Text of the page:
GOP Senate Leader Frames Immigration Debate as ‘Disgusting … Border Crisis’

ORLANDO, FLORIDA - FEBRUARY 26: Sen. Rick Scott (R-FL) addresses the Conservative Politica
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The Senate GOP leader for the 2022 mid-term elections, Sen. Rick Scott (R-FL), is trying to narrow the national immigration debate to just a border crisis amid pressure from donors eager for more imported workers and consumers.

“This is clearly a border crisis, and no one knows it better than the people that live along the border and actually all over the state of Texas,” Scott told a conservative gathering in Texas on July 11.

Scott’s description of a “border crisis” buries all mention of the nationwide damage that immigration does to Americans’ jobs, wages, productivity, and housing. In numerous polls, the questions about pocketbook issues spike poll responses from the voters — including the non-ideological women who will largely decide the winner of the 2022 mid-term elections.

But that pocketbook message about national migration is anathema to the GOP donors whose cash is needed to help fund the 2022 campaigns.

So Scott’s “border crisis” pitch dodges the national economics.

Instead, he is pushing a visceral, emotional argument for voters to oppose the loose borders created by President Joe Biden and homeland security chief Alejandro Mayorkas. Scott told the CPAC audience:

I think we all should find it disgusting that Biden and Harris can sit idly by when you see a little 14-year-old Nicaraguan boy frightened because he was left in the desert by himself to die.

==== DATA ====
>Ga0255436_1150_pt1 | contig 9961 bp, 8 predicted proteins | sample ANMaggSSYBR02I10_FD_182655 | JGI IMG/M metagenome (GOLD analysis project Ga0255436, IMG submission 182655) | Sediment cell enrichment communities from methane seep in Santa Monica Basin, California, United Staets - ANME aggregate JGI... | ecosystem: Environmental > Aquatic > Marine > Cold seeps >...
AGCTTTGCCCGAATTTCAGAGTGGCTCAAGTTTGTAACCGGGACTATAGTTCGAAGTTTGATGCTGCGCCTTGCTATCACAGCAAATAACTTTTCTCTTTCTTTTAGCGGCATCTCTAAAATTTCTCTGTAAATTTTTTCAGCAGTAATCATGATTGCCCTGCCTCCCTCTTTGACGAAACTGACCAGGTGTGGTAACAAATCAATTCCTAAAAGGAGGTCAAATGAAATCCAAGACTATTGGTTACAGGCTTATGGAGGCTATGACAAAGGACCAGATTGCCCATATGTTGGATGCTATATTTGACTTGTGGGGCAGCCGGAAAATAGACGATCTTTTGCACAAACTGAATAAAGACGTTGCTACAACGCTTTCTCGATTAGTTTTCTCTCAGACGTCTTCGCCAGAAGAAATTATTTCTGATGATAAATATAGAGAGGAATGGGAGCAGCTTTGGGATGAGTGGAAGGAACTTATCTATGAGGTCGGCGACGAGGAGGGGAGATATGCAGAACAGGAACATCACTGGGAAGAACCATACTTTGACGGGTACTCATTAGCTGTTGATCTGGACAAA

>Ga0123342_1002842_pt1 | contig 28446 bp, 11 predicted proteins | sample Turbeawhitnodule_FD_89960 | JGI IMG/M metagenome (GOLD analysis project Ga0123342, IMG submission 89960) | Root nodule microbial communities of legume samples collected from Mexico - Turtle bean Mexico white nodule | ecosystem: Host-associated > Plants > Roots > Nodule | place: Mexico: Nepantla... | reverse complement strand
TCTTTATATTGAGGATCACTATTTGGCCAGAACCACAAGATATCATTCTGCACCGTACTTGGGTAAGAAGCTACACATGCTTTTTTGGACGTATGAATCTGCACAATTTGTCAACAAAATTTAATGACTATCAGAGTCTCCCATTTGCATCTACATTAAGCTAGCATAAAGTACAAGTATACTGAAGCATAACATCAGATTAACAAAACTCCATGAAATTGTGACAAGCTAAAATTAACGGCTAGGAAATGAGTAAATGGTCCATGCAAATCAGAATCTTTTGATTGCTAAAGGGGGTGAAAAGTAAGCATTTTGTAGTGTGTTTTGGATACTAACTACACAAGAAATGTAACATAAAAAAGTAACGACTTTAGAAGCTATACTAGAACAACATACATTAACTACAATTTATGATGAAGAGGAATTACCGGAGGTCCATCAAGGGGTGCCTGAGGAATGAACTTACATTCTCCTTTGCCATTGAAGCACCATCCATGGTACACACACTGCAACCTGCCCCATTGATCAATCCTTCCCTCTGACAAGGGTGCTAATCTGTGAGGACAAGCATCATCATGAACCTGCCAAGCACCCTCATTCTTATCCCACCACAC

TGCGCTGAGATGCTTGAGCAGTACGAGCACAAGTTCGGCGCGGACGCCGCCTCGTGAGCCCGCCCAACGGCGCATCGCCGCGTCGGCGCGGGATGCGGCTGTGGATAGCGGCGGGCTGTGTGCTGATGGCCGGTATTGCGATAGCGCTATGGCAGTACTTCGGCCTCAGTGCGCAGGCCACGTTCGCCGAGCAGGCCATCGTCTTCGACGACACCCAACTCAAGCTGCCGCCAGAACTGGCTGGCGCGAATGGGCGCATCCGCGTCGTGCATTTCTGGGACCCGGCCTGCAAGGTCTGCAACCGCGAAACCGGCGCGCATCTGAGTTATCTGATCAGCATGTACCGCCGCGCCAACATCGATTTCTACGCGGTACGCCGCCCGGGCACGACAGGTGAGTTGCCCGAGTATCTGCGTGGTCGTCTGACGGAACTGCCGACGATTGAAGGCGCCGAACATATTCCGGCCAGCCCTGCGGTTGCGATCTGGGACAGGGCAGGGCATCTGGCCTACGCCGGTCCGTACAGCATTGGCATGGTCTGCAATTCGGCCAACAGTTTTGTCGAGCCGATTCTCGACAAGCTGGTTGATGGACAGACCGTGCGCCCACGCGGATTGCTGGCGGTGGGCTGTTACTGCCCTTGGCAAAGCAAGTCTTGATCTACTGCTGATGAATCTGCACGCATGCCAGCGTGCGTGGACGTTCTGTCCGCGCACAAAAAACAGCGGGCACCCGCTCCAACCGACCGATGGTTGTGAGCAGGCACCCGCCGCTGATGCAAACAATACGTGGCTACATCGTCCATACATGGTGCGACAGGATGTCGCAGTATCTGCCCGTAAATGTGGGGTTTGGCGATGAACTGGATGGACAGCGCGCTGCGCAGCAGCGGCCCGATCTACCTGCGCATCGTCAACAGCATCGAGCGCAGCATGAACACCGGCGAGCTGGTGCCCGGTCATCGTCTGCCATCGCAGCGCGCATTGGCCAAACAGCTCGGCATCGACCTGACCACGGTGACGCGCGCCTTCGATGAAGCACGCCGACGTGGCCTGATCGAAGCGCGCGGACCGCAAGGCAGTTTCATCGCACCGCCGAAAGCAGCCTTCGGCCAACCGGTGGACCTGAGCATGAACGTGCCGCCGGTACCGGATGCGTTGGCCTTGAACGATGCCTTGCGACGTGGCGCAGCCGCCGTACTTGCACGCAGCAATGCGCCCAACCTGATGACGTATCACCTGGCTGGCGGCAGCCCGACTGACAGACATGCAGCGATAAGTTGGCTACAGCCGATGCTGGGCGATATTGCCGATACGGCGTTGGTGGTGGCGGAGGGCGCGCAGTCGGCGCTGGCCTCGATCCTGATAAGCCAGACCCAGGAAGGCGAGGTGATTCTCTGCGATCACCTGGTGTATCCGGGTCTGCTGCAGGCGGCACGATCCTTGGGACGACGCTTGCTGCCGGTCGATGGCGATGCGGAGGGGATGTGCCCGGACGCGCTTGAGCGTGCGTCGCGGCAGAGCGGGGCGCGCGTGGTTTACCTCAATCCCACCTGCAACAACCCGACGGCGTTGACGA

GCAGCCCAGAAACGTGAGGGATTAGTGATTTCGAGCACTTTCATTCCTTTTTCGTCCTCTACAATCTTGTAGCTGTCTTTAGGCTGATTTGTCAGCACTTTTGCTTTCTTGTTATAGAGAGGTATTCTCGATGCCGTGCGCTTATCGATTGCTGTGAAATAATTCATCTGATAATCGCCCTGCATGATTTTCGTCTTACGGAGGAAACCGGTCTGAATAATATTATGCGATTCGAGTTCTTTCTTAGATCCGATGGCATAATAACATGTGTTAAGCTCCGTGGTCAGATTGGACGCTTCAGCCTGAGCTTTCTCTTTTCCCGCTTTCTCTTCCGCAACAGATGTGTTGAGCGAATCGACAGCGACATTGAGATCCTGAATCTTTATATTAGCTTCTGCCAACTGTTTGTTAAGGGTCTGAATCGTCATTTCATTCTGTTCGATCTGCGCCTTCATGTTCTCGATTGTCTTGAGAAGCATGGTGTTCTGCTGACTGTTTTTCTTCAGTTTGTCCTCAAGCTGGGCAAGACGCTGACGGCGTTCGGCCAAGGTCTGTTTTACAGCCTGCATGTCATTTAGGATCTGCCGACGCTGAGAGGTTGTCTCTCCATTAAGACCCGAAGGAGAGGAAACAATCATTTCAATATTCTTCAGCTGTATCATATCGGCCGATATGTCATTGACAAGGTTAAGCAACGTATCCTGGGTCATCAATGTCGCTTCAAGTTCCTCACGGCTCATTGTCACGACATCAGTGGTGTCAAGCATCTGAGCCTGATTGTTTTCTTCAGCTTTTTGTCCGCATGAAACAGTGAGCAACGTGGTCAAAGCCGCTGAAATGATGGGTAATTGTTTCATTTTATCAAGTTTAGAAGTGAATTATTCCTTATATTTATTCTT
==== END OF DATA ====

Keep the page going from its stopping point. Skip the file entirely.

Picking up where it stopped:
Think about that. Biden and Harris act like there’s no problem here, but there’s a 14-year-old little boy afraid he’s gonna die. Did you see that picture of those two little Ecuadorian girls — the three- and five-year-old girls dropped over a 14-foot wall, just abandoned in the middle of the night. Doesn’t it disgust you?

Think about it. We can all think of a three- and a five-year-old little girl. What are they doing? They’re playing out in the park; they’re playing with their toys. But these girls were left alone and scared. They had to be terrified. They probably had just traveled hundreds of miles. They probably had just one set of clothes.  Their whole family was worried about what was going to happen, just dropped in a foreign place.

That’s what Biden and Harris are doing. I’ve talked to Border Patrol agents who said the women, they’re so worried about being raped that they cover themselves with feces so they’ll be disgusting to men. This is what Biden-Harris are doing. It’s disgusting. And Harris has a cavalier attitude to this whole human toll that has happened along the border. And this is their crisis. It’s the Biden-Harris crisis.

Scott then outlined his 2022 plan to GOP voters:

So what we have to do is we have to talk about this, and we have to fight every day to make sure we have a secure border, and we’ve got to call the Democrats out for exactly what they are doing.

Now that’s my job. I’m the new chair of the National Republican Senatorial Committee. We are going to win in ’22, and as a U.S. Senator, I will do it every day, and I know your senators from Texas are doing it every day. We’re going to fight for secure borders.

Scott is betting that his negative “disgusting treatment of kids” message will overcome the Democrats’ investor-drafted and hopeful-sounding “humane, orderly, and safe” pitch.

So far, the Democrats’ uplifting message is winning — partly because it disguises the massive inflow of low-wage workers, high-occupancy renters, and taxpayer-aided consumers into Americans’ communities.

The media-backed “humane, orderly, and safe” strategy seems to be helping to boost support for Biden’s loose border policies, especially among suburban women. For example, a Harvard Harris poll of 2,006 registered voters, conducted June 15-17, showed that voters split 50 percent to 50 percent when they were asked, “Is the Biden administration creating an open border or is it just trying to enforce immigration laws more humanely?”